A) Contrary to popular belief, print is not dead
B) The future is data
C) As you head down this road, better get staffed up
Personally, remove the media guide from the list of permissible mailed items. This allows institutions to make the decisions in their media operations they feel important. It should be an institutional decision. Certainly helped on posters back in the day, and we print posters for the sports that need them promotionally.
By the way, don't let the facts get in the way of a decision. Dumping printed guides does nothing to relieve the work-load of the SID office (you'll still need to do all that work, just not have it in a handy format). It will not reduce the overall costs (has anyone really priced those on-line alternatives, and how many copies you end up printing locally for use). At no time in the history of the NCAA's long battle against media guide costs has any change resulted in a net savings to institutions (no color inside in the 1980s, make 'um the size of phone books for the same money; 208 page limit, run them all out to 208 pages and give them lenticular, 3-D, foiled, hard-back, embossed covers printed on 110-pound cover stock for the pages).
At the heart of the decisions should be what is best for each institution -- or groups of institutions -- not the one-size-fits-all. Some schools will want to print them for booster benefits. Some will get rid of them all together.
If anyone wants to go with the lame "green" theory of reducing paper use, tell me again how much electricity is used by the in-department studios, video production suites, encouragement of hundreds (if not thousands) of fans and media to use their computers and other devices to download the electronic files, videos, etc., for playback and viewing. Can you say, carbon footprint?
Tuesday, June 09, 2009
Of all people, the Associated Press today speaks of a future in which the individual journalist becomes their own brand. This is a good read, especially for those late to the conversation. It talks about "entrepreneurial journalists" -- somewhere in America, Dan Gillmor flinches at his concept being lifted.
In earlier posts (You're Selling Truth and Sourcing vs. Brand), I spoke at length about the coming of the individual source, the one-man media. In sports, we see plenty of successful examples -- Paul Finebaum -- but far more failures.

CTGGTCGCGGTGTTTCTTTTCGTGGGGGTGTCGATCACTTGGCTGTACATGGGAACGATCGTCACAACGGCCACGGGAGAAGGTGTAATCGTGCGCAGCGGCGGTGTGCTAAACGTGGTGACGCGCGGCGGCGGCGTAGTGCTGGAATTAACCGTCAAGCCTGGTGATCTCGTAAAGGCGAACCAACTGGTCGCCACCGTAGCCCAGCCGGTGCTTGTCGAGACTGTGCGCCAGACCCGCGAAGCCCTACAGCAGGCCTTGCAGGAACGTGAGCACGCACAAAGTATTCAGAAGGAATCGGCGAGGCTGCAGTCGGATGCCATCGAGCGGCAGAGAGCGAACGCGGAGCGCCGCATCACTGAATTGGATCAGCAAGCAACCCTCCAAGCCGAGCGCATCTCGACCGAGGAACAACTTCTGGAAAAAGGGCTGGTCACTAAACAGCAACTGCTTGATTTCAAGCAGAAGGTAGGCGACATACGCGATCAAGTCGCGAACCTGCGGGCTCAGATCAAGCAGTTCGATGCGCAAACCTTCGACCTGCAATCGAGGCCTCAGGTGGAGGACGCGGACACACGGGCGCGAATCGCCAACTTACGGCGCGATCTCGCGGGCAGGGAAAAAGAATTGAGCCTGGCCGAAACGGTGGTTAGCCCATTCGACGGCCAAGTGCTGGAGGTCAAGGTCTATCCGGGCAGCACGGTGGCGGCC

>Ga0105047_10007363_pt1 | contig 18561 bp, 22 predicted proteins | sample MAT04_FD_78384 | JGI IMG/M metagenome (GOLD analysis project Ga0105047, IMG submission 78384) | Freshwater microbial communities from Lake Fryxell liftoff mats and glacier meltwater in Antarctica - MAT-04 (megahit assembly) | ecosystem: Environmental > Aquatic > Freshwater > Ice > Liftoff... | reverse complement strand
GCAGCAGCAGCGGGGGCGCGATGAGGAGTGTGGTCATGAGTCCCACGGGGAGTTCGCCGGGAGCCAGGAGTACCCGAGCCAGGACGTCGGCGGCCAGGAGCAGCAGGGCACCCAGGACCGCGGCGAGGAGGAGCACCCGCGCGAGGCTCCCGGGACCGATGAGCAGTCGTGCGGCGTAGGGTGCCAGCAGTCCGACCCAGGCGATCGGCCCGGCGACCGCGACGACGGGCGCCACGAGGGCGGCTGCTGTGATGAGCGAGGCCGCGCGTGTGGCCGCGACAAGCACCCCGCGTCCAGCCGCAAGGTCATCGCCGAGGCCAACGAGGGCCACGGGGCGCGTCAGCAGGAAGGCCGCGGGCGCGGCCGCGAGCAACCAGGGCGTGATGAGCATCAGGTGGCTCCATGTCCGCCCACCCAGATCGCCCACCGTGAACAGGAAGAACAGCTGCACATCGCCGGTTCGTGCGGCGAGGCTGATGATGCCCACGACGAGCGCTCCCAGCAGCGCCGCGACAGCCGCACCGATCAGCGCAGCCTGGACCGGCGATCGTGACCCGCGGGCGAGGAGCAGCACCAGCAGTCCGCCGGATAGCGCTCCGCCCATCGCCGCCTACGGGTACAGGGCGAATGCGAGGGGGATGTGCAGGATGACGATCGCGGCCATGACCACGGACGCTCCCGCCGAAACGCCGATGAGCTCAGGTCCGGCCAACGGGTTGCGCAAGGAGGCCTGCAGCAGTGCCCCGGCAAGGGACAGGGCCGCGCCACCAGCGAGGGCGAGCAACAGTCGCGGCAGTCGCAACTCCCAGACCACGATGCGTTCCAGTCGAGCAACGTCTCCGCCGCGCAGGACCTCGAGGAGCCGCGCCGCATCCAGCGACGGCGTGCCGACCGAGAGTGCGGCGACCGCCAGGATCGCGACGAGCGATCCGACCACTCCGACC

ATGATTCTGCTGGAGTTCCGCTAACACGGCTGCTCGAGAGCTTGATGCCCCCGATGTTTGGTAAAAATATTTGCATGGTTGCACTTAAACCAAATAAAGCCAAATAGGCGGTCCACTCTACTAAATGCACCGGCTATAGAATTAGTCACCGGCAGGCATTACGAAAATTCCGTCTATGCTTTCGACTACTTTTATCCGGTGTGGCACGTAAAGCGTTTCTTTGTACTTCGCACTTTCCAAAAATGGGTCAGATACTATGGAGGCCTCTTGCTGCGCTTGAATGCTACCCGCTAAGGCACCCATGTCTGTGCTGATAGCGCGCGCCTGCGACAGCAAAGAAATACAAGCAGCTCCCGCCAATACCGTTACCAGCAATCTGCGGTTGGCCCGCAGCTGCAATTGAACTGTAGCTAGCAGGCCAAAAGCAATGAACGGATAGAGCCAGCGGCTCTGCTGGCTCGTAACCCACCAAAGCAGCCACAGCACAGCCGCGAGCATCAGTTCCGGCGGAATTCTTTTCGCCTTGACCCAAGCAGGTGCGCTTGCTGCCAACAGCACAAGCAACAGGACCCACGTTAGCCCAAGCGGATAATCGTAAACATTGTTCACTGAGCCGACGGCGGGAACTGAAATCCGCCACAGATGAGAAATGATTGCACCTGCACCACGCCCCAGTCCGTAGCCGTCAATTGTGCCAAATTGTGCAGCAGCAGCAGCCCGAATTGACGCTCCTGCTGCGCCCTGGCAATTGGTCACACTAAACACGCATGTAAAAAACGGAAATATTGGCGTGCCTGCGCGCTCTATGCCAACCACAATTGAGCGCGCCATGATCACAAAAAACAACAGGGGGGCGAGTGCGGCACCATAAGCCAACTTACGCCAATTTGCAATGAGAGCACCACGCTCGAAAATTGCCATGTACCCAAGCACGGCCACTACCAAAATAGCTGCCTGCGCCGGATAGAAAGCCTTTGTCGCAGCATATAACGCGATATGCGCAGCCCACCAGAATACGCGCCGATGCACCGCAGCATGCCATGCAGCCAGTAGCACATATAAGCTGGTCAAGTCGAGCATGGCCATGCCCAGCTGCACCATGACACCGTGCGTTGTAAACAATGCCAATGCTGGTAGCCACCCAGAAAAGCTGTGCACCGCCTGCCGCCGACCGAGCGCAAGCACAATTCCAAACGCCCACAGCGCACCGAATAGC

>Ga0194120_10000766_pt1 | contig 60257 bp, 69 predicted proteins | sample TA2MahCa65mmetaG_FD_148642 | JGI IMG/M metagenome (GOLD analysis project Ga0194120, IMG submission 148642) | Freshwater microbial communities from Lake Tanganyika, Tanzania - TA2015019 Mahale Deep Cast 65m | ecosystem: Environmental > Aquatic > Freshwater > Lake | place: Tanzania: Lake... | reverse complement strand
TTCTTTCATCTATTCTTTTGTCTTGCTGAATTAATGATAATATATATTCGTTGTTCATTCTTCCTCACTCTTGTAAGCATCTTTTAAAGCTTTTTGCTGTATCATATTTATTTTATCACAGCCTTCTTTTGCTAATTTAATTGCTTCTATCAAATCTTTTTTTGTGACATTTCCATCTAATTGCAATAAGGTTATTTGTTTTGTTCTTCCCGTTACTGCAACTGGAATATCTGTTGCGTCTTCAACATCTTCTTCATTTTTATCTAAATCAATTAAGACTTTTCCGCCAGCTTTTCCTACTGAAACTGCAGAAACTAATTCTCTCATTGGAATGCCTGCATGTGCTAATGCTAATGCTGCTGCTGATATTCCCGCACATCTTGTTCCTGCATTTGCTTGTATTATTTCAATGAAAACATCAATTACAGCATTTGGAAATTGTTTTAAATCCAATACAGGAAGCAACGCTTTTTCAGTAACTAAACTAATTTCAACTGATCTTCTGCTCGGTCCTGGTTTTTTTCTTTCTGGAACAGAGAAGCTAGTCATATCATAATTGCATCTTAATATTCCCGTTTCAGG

The AP story looks at True/Slant as one of the new aggregators. Anyone remember what United Artists was? Mary Pickford, Douglas Fairbanks, Charlie Chaplin and D.W. Griffith joined with a lawyer to create a collective that would give the actors more say in production. Mixed results, at best.
From the AP story, one very salient quote from Lewis Dvorkin, founder of True/Slant:
"From my 35 years in this business, from traditional to online, it is very clear that audiences are moving online and moving toward individual voices. They want to hear a voice they respect and that can cut through the noise of the Internet."
Journalism meets Long Tail search? The iTunes of information? Maybe. My money remains on one of the great name brands figuring it out and doing what Dvorkin suggests, because the value is in the name, as much as the brand. Don't know if I'd put my faith in a group that acknowledges the flexibility of truth on-line rather than an established news name (Look to the bottom of Sourcing vs. Brand for more specifics.)
Remember, United Artists didn't make significant money until it was taken over in the 1950s by industry pros. Then it became a powerhouse. Personally, I'm not seeing the battle ground for journalism in that way (refer back to last month's comments on brands becoming their own media).
Hey, didn't the Associated Press get started as a collaborative effort . . .
Saturday, June 06, 2009
This is the 65th anniversary of D-Day. We're losing that generation of young men that hit the shores at Normandy at a rate of 1000 a day.
If you want to get some shred of understanding of what they did, take a moment to watch Saving Private Ryan.
Why that movie? Veterans after watching the opening scenes commented that Spielburg had it all down -- the chaos, the noise, the shock and awe (take note of how Tom Hanks' character goes deaf after an explosion) -- except for one important detail.
They went through hell for us. Remember that.
We learned something the hard way during yesterday's baseball marathon -- Twitter has a floating target of maximum posts.
No one seems to know the real answer. Some documentation says 40 in an hour. Some says 100 in an hour. Some 1000 in a day.
What I think it becomes is the obscure reference to "accesses on the Twitter servers."
We have one staffer on the ground in Tallahassee, and we've made the decision to keep him to a Tweet each half inning to keep the NCAA happy (no, no one has said anything to us, we're anticipating that). In between, I would weave in other sports and announcements to keep our end users -- who seem to like a lot of detail -- happy.
At the same time, thanks to some promos and website changes (we added a very prominent Twitter button to go with the rolling ad for the feed and some drop-down menu spots) we started snowballing from 1000 followers on Monday to where we are today at just under 1600.
One of the things I try to do is recognize the hundredth followers (congrats to Jane Doe, our 11ooth follower). To do that, I needed to keep hitting refresh to see the change in numbers, then access the follower list to identify. Here's where I think the limit was probably 100 server accesses to Twitter -- because between myself and Blair Cartwright we didn't write 40 or 100 Tweets in an hour. Combined with my checks on the member list, we may have hit the server more than 100 times.
When that happens, you are dead. Twitter shuts you off for an hour. That's bad news in the middle of a baseball game. Good news, however, if that game has almost six hours of rain delays and you're in the middle of the longest one.